Breaking into Cloud Computing with Entry Level Jobs

Cloud computing has been around in various forms since the 1970s, but it wasn’t until recently that it truly came into its own. As data storage and access technologies have advanced, cloud computing has matured and become a viable option for all kinds of businesses, especially small and medium-sized enterprises (SMEs). In recent years, this growth has been primarily driven by the increased use of mobile devices and applications, as well as improvements in technology, allowing individuals and businesses to reap the benefits of cloud computing while also cutting costs. 

 Overview 

Cloud computing is one of those trendy buzzwords that gets thrown around a lot, but not many people understand what it means. If you’re thinking about getting a career in cloud computing but don’t know where to start, consider working your way up from an entry level position. Here are some tips to help you break into cloud computing!  

 A look at entry-level jobs: As a first step toward becoming a cloud professional, try applying for an entry-level job in IT. Cloud computing covers such a wide range of technologies and functions that you may find several positions within your field.  

 here are just a few examples 

 Service desk agent –

Service desk agents handle incoming calls and emails from customers seeking technical support or other customer service inquiries. They also respond to requests for new equipment, software installations and more on behalf of internal clients.  

 Cloud security analyst –

Cloud security analysts are responsible for maintaining data privacy by protecting cloud systems against cyber attacks and unauthorized access. They’re often required to monitor security logs, scan networks for vulnerabilities and investigate potential threats. 

Cloud architect –

A cloud architect is responsible for designing an organization’s overall cloud strategy based on its needs, goals and existing infrastructure. They work closely with other IT professionals to identify potential issues before they arise, such as security vulnerabilities or bottlenecks in performance.  

Cloud operations manager –

A cloud operations manager works directly with clients to manage their cloud services and ensure that their data remains secure at all times. They may also be responsible for managing third-party vendors that provide additional services to clients. 

 Getting the Job 

It’s important to note that, although cloud computing is still a bit of a niche in our economy, jobs are being created at an impressive rate. Start ups are investing in private clouds, and major corporations are transitioning to software as a service (SaaS) offerings. If you’re interested in breaking into cloud computing, it may be worthwhile to look for entry-level positions while you continue your education. And don’t worry if you don’t have a computer science degree; most employers will hire people based on their knowledge and experience regardless of their formal education background.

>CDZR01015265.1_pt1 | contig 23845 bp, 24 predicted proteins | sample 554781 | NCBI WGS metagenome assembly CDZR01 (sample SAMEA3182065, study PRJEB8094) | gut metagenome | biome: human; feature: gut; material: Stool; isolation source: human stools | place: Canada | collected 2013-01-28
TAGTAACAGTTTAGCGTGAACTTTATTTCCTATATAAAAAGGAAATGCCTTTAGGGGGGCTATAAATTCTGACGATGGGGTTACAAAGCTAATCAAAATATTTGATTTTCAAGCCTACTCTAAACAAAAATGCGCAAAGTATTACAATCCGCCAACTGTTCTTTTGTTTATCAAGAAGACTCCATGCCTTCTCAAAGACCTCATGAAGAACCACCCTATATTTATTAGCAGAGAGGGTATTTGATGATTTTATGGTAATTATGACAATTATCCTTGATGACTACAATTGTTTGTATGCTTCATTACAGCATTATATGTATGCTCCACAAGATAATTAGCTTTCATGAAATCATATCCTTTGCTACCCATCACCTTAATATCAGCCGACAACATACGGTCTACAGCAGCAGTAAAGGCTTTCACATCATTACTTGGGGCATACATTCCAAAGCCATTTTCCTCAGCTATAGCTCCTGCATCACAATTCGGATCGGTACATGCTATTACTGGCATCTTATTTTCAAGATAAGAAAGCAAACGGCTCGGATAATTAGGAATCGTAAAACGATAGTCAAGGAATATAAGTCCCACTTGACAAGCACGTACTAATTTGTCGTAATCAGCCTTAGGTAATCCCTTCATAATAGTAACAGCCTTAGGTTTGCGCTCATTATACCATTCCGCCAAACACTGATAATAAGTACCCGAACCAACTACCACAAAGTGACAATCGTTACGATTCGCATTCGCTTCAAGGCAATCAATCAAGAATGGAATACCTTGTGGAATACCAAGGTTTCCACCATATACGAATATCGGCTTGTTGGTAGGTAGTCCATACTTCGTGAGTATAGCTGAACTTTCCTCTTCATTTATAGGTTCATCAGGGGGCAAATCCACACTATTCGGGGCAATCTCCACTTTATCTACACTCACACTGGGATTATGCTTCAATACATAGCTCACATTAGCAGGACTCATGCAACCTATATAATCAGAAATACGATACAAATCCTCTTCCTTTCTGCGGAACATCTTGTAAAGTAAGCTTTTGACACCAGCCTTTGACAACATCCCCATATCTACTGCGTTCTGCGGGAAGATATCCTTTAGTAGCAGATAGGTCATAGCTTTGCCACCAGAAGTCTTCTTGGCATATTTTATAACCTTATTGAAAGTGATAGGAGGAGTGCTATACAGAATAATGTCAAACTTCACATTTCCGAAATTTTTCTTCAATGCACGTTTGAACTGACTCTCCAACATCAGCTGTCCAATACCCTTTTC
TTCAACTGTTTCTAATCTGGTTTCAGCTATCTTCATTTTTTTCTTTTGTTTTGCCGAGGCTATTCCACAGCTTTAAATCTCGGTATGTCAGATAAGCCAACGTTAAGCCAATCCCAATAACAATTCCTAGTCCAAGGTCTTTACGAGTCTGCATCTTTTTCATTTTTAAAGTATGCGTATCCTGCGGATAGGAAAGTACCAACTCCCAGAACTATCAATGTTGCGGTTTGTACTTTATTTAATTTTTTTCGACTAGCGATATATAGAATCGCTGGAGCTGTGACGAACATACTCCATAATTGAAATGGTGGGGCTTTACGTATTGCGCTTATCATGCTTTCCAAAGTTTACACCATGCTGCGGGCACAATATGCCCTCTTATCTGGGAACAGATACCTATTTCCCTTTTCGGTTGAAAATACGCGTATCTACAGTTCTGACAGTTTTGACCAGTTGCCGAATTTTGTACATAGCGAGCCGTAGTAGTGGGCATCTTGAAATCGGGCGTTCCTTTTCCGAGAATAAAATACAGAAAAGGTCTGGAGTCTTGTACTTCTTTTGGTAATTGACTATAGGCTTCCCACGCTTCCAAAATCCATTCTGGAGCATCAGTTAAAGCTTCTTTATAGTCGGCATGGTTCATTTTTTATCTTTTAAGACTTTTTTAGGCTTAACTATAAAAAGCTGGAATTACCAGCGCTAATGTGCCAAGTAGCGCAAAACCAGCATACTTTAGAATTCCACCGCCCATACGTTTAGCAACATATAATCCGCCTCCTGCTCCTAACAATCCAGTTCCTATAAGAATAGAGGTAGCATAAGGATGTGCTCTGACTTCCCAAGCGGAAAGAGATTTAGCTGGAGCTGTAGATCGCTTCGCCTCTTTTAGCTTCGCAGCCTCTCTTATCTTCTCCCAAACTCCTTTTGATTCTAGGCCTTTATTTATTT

The Interview Process 

Interviews are nerve-wracking, but if you’re prepared, they’re also a great opportunity to show off your communication skills and command of industry knowledge. Most companies don’t just want to hire people who know how to do their jobs, they want employees who can interact well with others and understand what that means in terms of customer satisfaction. If you’ve been studying cloud computing, think about examples from school or personal life where you had to work as part of a team you should be able to draw on these experiences during an interview. Be sure to practice your elevator pitch! 

 Taking Care of Yourself 

As you consider a career in cloud computing, it’s important to think about how your lifestyle will change. Many cloud jobs are great for people who want to work remotely, but some of them require spending quite a bit of time at an office. If you’re planning on taking any kind of entry-level job, take a good look at your schedule and consider whether or not you can make room for that new job both in terms of your free time and your budget. 

 Learning New Things 

We live in a world where knowledge is power, and no industry understands that more than cloud computing. This dynamic industry uses some of today’s most powerful technologies, which means you have an incredible opportunity to learn about these innovations and apply them in your career. If you’re considering breaking into cloud computing, it’s time to get learning! Start by reading up on some of these key terms: application programming interface (API), cloud storage, data center, virtualization and web services. You can also check out our careers page for entry level jobs in cloud computing. We even have a few open positions right now! 

 Show Me What You’ve Got! 

If you’re a new grad, or someone who hasn’t held any entry-level positions in a while, landing your first entry level job can be tough. If you’re serious about entering cloud computing as an industry, here are some tips on what to do before, during and after an interview to really stand out from other candidates: Know Your Stuff: Being able to show that you know what cloud computing is and what it does for businesses is great. 

 

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